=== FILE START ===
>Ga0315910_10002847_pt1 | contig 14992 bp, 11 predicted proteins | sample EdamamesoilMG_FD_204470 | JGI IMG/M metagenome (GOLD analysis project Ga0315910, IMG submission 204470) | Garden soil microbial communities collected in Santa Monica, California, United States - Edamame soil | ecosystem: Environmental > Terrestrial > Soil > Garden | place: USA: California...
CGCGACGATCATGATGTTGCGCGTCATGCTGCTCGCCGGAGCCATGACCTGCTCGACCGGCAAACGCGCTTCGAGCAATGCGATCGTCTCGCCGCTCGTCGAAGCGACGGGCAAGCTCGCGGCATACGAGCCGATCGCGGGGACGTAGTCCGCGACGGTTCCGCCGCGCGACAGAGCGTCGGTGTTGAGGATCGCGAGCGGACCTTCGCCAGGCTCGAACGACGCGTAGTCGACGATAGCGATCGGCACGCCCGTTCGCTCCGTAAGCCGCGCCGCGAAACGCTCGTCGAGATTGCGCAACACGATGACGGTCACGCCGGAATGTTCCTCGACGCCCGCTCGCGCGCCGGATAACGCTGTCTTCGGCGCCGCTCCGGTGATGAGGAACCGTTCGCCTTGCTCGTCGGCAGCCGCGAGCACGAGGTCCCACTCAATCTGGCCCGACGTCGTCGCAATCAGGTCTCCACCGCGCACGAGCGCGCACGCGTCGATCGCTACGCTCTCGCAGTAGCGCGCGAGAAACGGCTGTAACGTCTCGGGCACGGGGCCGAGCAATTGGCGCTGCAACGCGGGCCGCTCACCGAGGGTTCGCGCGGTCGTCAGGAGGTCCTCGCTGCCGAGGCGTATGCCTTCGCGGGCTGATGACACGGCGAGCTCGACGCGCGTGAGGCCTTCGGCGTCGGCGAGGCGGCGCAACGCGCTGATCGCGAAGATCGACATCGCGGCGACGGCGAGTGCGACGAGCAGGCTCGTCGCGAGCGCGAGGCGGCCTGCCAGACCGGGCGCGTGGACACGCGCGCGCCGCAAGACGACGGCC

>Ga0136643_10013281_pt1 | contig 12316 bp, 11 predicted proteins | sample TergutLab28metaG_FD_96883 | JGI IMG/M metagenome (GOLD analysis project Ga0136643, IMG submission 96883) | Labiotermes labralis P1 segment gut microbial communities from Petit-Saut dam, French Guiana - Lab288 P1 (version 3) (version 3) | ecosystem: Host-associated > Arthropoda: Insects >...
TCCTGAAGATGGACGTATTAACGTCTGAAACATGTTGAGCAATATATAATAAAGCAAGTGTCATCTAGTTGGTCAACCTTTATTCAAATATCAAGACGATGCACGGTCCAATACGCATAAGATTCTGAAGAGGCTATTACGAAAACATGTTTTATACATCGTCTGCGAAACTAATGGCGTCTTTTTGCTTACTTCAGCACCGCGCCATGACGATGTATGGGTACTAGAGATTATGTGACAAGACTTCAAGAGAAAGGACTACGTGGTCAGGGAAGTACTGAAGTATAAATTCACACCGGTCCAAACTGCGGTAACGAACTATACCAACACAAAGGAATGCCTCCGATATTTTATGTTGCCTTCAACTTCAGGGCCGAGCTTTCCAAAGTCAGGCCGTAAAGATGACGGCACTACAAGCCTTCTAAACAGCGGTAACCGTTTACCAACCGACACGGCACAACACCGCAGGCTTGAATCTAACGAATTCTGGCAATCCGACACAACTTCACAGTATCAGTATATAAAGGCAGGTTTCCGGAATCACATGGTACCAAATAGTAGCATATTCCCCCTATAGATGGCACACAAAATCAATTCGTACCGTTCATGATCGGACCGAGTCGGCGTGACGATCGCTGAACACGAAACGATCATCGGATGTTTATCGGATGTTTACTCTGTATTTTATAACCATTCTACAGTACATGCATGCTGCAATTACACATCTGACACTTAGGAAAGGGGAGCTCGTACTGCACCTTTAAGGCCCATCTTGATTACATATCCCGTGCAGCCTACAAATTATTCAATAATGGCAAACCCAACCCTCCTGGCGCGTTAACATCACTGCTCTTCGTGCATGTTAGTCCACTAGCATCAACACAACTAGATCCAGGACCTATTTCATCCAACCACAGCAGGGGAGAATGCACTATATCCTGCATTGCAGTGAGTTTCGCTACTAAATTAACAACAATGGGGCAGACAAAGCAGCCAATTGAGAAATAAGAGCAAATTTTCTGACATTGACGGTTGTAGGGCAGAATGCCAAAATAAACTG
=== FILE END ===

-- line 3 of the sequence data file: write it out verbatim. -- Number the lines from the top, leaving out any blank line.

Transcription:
>Ga0136643_10013281_pt1 | contig 12316 bp, 11 predicted proteins | sample TergutLab28metaG_FD_96883 | JGI IMG/M metagenome (GOLD analysis project Ga0136643, IMG submission 96883) | Labiotermes labralis P1 segment gut microbial communities from Petit-Saut dam, French Guiana - Lab288 P1 (version 3) (version 3) | ecosystem: Host-associated > Arthropoda: Insects >...